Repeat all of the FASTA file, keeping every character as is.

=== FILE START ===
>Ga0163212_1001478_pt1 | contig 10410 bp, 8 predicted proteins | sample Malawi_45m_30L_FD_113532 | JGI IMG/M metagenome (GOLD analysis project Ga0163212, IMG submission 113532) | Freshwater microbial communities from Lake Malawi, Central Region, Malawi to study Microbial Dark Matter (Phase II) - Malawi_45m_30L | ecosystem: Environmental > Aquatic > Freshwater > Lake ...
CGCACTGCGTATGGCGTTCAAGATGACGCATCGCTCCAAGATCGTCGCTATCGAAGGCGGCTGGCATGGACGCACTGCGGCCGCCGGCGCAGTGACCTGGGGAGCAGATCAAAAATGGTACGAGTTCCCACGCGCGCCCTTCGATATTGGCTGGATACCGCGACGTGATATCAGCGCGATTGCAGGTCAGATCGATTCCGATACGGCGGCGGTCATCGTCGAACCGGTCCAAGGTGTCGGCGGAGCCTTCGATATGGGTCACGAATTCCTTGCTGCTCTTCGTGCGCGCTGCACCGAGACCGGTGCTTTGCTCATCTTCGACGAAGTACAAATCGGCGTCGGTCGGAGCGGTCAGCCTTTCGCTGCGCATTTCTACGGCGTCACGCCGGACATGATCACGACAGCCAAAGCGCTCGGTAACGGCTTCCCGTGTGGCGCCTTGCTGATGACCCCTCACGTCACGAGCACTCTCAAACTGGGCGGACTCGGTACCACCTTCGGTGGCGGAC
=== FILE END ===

>Ga0163212_1001478_pt1 | contig 10410 bp, 8 predicted proteins | sample Malawi_45m_30L_FD_113532 | JGI IMG/M metagenome (GOLD analysis project Ga0163212, IMG submission 113532) | Freshwater microbial communities from Lake Malawi, Central Region, Malawi to study Microbial Dark Matter (Phase II) - Malawi_45m_30L | ecosystem: Environmental > Aquatic > Freshwater > Lake ...
CGCACTGCGTATGGCGTTCAAGATGACGCATCGCTCCAAGATCGTCGCTATCGAAGGCGGCTGGCATGGACGCACTGCGGCCGCCGGCGCAGTGACCTGGGGAGCAGATCAAAAATGGTACGAGTTCCCACGCGCGCCCTTCGATATTGGCTGGATACCGCGACGTGATATCAGCGCGATTGCAGGTCAGATCGATTCCGATACGGCGGCGGTCATCGTCGAACCGGTCCAAGGTGTCGGCGGAGCCTTCGATATGGGTCACGAATTCCTTGCTGCTCTTCGTGCGCGCTGCACCGAGACCGGTGCTTTGCTCATCTTCGACGAAGTACAAATCGGCGTCGGTCGGAGCGGTCAGCCTTTCGCTGCGCATTTCTACGGCGTCACGCCGGACATGATCACGACAGCCAAAGCGCTCGGTAACGGCTTCCCGTGTGGCGCCTTGCTGATGACCCCTCACGTCACGAGCACTCTCAAACTGGGCGGACTCGGTACCACCTTCGGTGGCGGAC